People do surprising things and we don’t always have access to the reasons for their actions. The film, much like in life, creates gaps in understanding which can be filled by personal interpretations.”

In your film not only do we never see the protagonists communicate face to face, we also never see either of them separately. While this intensifies the feelings of loneliness and sadness that characterize both of them, it can easily create alienation in the viewer.

Were you worried about not giving your protagonists a visual presence or did you actually know that that’s what you were going to do from the start? And if so- why?

Maya: “Of course I had concerns about this and people around me were concerned as well. I was warned that the film might create alienation and that people would struggle to relate to faceless characters. Fortunately, I was young and persistent and didn’t give up my wish to create emotion and subjectivity through a perspective, through the gap between the place and the words.

There are a few scenes in the film when we see couples, and perhaps for a short moment we might think that these are the protagonists. The scene underwater, which is the only scene where actors participate, is reflective of characters who may or may not be the film’s protagonists—and that’s for everyone to decide for themselves.

In that context it’s important to mention that the history of the Documentary genre in film is full of full-length films in which you relate to a character whose face cannot be seen and it’s usually the director. It is like that in films by David Perlov (Israeli filmmaker), Chantal Akerman (Belgian film director, artist and professor of Film) and Jonas Mekas (Lithuanian-American filmmaker, poet and artist). There have also been precedents to that in feature films, in the films of directors such as João Pedro Rodrigues and Marguerite Duras.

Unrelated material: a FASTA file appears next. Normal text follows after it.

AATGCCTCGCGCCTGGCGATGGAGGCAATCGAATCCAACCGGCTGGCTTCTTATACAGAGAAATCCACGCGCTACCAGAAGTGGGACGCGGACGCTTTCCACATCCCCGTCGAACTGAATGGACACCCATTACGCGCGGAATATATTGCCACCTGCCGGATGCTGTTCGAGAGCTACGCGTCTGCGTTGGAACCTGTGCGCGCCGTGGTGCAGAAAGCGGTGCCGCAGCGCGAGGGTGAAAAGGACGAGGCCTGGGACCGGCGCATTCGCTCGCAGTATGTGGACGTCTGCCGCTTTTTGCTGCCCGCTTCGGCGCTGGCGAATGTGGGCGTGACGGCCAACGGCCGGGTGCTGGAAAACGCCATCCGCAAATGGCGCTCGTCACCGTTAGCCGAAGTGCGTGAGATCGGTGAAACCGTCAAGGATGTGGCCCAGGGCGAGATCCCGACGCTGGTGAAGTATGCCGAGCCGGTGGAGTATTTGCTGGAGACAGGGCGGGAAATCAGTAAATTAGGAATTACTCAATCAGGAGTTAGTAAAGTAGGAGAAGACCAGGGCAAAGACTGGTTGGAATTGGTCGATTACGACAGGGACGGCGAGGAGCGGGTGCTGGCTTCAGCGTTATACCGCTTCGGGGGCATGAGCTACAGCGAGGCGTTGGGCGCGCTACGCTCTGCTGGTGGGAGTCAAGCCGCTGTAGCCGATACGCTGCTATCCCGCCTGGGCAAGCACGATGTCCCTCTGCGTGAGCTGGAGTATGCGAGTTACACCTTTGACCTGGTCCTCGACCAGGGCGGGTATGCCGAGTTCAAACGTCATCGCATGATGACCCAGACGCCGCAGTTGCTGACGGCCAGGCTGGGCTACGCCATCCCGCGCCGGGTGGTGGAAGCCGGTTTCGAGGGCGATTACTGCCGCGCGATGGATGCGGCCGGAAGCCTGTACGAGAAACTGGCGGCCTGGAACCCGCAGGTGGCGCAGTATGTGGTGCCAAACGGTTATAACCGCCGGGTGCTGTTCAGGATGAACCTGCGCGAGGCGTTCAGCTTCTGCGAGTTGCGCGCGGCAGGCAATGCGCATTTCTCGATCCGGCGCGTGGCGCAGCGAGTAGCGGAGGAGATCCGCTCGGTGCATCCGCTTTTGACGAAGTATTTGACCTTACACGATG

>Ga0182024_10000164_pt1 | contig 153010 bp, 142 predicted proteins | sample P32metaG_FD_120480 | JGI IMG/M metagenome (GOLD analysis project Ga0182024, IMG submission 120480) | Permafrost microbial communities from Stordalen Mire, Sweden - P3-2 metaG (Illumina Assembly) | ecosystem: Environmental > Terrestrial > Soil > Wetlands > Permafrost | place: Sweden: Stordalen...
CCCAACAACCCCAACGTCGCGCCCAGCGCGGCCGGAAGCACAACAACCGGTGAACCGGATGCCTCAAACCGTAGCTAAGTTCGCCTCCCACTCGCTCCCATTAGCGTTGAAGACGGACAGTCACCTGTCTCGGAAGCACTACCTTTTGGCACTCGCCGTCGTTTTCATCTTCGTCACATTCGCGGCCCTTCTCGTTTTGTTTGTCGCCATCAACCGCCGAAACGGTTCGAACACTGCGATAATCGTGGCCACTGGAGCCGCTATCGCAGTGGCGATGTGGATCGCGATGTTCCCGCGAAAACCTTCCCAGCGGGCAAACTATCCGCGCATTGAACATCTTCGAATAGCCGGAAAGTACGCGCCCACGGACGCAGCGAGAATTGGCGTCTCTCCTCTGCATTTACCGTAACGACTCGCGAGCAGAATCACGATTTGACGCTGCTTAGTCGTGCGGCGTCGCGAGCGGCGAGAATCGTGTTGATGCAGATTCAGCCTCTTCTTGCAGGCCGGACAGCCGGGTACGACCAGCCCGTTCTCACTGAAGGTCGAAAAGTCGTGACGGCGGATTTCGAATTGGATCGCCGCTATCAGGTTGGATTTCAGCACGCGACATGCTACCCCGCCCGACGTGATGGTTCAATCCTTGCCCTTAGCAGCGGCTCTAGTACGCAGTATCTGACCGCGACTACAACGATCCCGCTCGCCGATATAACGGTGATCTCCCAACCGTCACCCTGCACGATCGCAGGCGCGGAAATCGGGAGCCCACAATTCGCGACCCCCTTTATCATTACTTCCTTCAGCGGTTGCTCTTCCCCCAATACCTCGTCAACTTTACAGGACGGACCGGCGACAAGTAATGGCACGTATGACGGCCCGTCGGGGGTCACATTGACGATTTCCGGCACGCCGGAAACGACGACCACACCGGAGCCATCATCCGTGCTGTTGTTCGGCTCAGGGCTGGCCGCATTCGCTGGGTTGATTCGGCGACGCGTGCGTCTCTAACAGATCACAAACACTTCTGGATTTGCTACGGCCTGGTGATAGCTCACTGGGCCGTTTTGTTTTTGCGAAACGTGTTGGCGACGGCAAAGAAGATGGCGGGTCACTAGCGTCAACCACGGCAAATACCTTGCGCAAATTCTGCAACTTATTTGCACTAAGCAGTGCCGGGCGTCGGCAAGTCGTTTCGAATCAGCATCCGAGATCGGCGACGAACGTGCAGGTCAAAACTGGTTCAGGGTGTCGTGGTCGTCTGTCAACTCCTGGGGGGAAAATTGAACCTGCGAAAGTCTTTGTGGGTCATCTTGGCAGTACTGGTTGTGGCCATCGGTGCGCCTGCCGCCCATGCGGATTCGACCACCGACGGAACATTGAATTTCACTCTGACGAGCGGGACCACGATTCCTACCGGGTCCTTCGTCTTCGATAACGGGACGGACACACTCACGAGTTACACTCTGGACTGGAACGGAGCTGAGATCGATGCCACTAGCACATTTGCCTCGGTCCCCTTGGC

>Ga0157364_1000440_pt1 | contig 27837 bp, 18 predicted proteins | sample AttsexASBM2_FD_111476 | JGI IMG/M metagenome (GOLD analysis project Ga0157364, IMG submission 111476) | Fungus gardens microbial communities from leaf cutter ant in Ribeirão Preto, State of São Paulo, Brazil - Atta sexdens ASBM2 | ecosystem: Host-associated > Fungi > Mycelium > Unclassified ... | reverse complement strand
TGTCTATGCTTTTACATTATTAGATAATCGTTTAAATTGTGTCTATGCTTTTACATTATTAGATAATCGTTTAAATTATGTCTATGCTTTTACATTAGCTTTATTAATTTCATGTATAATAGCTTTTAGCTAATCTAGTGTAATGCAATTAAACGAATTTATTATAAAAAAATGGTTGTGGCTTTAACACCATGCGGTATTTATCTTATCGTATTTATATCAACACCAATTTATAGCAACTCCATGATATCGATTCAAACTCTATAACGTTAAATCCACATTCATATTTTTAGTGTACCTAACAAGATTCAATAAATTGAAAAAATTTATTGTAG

This style is very suitable for a short film because within the time frame of 10 minutes you can convey a pure emotional experience, without letting it grow repulsive, alienating or overly intellectual.”

“I couldn’t allow myself to become infected, to be like him. But I felt him all the time”—these words were placed in the mouth of your protagonist, whom we never see, regarding the film’s other protagonist—her former lover—whom we also never see . When I heard these words they were like a kick in the gut. You can relate them to the weakness the protagonist attributes to her ex-lover, although it’s hard to understand what separated the two and what his weakness was.

You can also interpret them in other ways—the fear of overly identifying with your partner and disappearing into him/her, turning into one and thus losing our sense of individuality. Especially when our partner has a quality that puts us off; oftentimes we adopt that quality, and not only out of identification. Perhaps because that’s the nature of relationships, and in particular symbiotic relationships.

What does your protagonist mean by her words?